Capitol One Breach Suspect Seeks Release from Jail

Paige Thompson, a talented computer programmer from Seattle, allegedly obtained personal information from more than 100 million Capital One credit applications.

In this July 16, 2019, file photo, a man walks across the street from a Capital One location in San Francisco.
In this July 16, 2019, file photo, a man walks across the street from a Capital One location in San Francisco.
AP Photo/Jeff Chiu, File

SEATTLE (AP) — Lawyers for a transgender woman charged in a massive data breach at Capital One asked a judge Tuesday to release her from federal custody, saying that for her to remain jailed with men is a serious threat to her mental health.

Paige Thompson, a talented computer programmer from Seattle who goes by the online handle "erratic," was arrested last month after the FBI said she obtained personal information from more than 100 million Capital One credit applications. There is no indication she sold or distributed the data.

A hearing is scheduled for Friday before Magistrate Judge Michelle Peterson on whether Thompson will remain at the Federal Detention Center in SeaTac pending trial. Prosecutors say she should because she presents a flight risk and is a danger to herself and others. They said she has "a long history of threatening behavior that includes repeated threats to kill others, to kill herself, and to commit suicide by cop," and that in May police investigated after she made threats to shoot up a California social media company.

In a response filed in U.S. District Court on Tuesday, her attorneys, federal public defenders Mohammad Hamoudi and Christopher Sanders, asked for her to be released to a halfway house where she would have better access to mental health care.

They cited the other suicides and suicide attempts in federal pretrial detention — including the recent death of Jeffrey Epstein — as evidence that such facilities are ill-equipped to support defendants suffering from serious mental health issues. And, they said, a psychiatric evaluation of Thompson performed by Dr. Matt Goldenberg noted that feminizing hormones had created permanent changes in Thompson, including breast growth, that could put her at higher risk of abuse.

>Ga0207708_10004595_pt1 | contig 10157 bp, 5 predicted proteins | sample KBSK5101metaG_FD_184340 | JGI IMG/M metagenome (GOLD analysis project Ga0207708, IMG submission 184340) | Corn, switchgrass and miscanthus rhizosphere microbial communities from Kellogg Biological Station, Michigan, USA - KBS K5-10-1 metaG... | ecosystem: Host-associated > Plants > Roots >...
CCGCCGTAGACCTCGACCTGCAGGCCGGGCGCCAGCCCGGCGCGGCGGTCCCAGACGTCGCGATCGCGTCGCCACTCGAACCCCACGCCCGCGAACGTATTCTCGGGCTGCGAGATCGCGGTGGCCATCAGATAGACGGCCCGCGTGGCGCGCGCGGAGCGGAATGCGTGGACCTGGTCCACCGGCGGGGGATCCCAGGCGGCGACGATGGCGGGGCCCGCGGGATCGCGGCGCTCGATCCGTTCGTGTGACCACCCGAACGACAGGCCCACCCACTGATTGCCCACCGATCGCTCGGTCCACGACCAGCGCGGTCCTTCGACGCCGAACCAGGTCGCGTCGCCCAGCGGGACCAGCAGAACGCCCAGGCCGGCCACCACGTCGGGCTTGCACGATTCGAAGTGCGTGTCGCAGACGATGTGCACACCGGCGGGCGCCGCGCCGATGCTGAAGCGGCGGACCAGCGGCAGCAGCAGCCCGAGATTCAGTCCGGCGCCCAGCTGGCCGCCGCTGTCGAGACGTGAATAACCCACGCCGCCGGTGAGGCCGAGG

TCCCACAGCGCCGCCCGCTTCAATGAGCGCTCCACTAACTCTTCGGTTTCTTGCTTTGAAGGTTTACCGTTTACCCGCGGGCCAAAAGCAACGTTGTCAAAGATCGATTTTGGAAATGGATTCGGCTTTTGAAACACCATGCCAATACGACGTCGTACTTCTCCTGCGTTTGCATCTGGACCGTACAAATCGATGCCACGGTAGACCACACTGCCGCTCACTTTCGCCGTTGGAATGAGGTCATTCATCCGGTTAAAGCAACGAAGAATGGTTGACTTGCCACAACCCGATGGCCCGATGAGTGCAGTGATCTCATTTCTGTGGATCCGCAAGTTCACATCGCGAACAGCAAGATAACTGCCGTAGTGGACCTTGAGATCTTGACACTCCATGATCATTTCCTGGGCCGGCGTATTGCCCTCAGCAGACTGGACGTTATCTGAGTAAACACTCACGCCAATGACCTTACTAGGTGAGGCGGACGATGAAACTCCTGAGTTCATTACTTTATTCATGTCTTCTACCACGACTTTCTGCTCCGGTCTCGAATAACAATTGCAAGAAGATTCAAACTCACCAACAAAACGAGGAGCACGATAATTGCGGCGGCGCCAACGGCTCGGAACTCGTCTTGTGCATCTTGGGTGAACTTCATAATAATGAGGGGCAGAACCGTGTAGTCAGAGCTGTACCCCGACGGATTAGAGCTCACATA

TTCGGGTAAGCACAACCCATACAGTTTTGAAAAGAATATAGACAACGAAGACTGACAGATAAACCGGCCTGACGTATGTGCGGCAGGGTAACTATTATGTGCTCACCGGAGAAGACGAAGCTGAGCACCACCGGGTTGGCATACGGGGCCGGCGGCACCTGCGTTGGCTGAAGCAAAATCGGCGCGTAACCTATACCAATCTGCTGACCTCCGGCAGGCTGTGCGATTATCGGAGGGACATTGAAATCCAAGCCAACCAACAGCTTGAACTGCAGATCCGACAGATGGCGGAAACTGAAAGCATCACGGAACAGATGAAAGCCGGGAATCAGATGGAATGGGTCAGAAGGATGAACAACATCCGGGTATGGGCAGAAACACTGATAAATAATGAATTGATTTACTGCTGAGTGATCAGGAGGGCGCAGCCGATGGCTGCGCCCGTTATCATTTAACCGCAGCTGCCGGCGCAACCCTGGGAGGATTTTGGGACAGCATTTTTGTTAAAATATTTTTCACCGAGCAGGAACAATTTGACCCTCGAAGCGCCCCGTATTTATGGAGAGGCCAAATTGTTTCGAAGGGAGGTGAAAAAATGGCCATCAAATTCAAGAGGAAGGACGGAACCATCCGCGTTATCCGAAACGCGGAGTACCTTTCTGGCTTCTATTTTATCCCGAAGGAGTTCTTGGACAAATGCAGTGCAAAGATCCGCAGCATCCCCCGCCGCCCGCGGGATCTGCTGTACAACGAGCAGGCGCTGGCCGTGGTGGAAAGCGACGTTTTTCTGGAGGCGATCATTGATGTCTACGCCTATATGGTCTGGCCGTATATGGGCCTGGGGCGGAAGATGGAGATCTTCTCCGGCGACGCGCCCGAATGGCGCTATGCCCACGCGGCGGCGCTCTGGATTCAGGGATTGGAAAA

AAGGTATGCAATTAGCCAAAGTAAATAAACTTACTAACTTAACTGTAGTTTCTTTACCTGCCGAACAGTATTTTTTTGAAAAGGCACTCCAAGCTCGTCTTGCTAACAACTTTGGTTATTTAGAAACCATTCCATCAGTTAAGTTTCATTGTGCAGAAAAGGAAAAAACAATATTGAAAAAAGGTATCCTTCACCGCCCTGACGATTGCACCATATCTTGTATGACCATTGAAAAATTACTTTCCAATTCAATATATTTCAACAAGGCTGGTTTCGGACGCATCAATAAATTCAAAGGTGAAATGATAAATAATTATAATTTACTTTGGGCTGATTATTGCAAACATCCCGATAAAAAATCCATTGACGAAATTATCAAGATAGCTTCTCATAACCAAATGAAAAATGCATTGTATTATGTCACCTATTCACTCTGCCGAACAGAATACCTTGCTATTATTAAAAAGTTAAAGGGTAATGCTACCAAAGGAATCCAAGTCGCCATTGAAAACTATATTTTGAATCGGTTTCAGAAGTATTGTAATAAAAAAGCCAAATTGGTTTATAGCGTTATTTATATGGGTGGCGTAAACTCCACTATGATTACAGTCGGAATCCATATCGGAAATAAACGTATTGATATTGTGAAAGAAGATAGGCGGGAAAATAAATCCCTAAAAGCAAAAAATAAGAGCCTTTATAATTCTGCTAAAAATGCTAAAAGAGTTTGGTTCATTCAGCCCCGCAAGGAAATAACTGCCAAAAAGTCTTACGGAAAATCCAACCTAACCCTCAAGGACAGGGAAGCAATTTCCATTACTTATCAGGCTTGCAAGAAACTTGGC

"The risk of being continuously misgendered and becoming a target for intimidation by other inmates is likely increased in a male facility," Goldenberg wrote. "Longterm placement in a men's facility will likely increase Paige's gender dysphoria, depression, and risk of suicide."

Thompson's lawyers also filed a letter of support from the American Civil Liberties Union urging her release.

"The conditions that many transgender women face in prison result in lifelong trauma, adverse health consequences, and at times, death," ACLU attorney Chase Strangio wrote to the court. "Too many end up being abused or engaging in self-harm in the midst of trauma and emotional crisis."

The defense lawyers noted that Thompson had never before been arrested nor assaulted anyone, and they submitted a statement from one of her housemates, Diane Eakes, saying that while Thompson tries to get attention by saying outlandish things, she would never hurt anyone.

Further, they said, Supreme Court precedent dictates that unless the government demonstrates a serious risk of flight, pretrial detention is only available for the most serious crimes, including crimes of violence, serious drug crimes, and offenses that can bring a life sentence.

Hamoudi and Sanders said there is no evidence Thompson might flee, and that in fact she has always cooperated when contacted by law enforcement before. Following the threat to the social media company, a Seattle police officer wrote in a report, "I am familiar with Paige Thompson and my unit has a response plan for her," and found she had no means or money to travel to California.

Their filing also filled in some of Thompson's biographical background, noting she grew up in Arkansas and dropped out after her first year of high school as she struggled with her gender identity. She moved to Seattle, leaving behind a chaotic home life, to pursue a career in technology. They said her life has been one of "survival and resilience."

Assistant U.S. attorneys Andrew Friedman and Steven Masada anticipated that Thompson's lawyers would seek her release on mental health grounds in a memorandum filed earlier this month.

"Thompson's mental-health conditions are long-standing and well-known to Thompson," they wrote. "And Thompson made the threats and committed the crimes that counsel against her release, even while apparently receiving mental-health treatment. There is no reason to believe that any mental-health treatment that Thompson might receive while on release would be any more effective in reducing the danger that Thompson would pose than her prior treatment."

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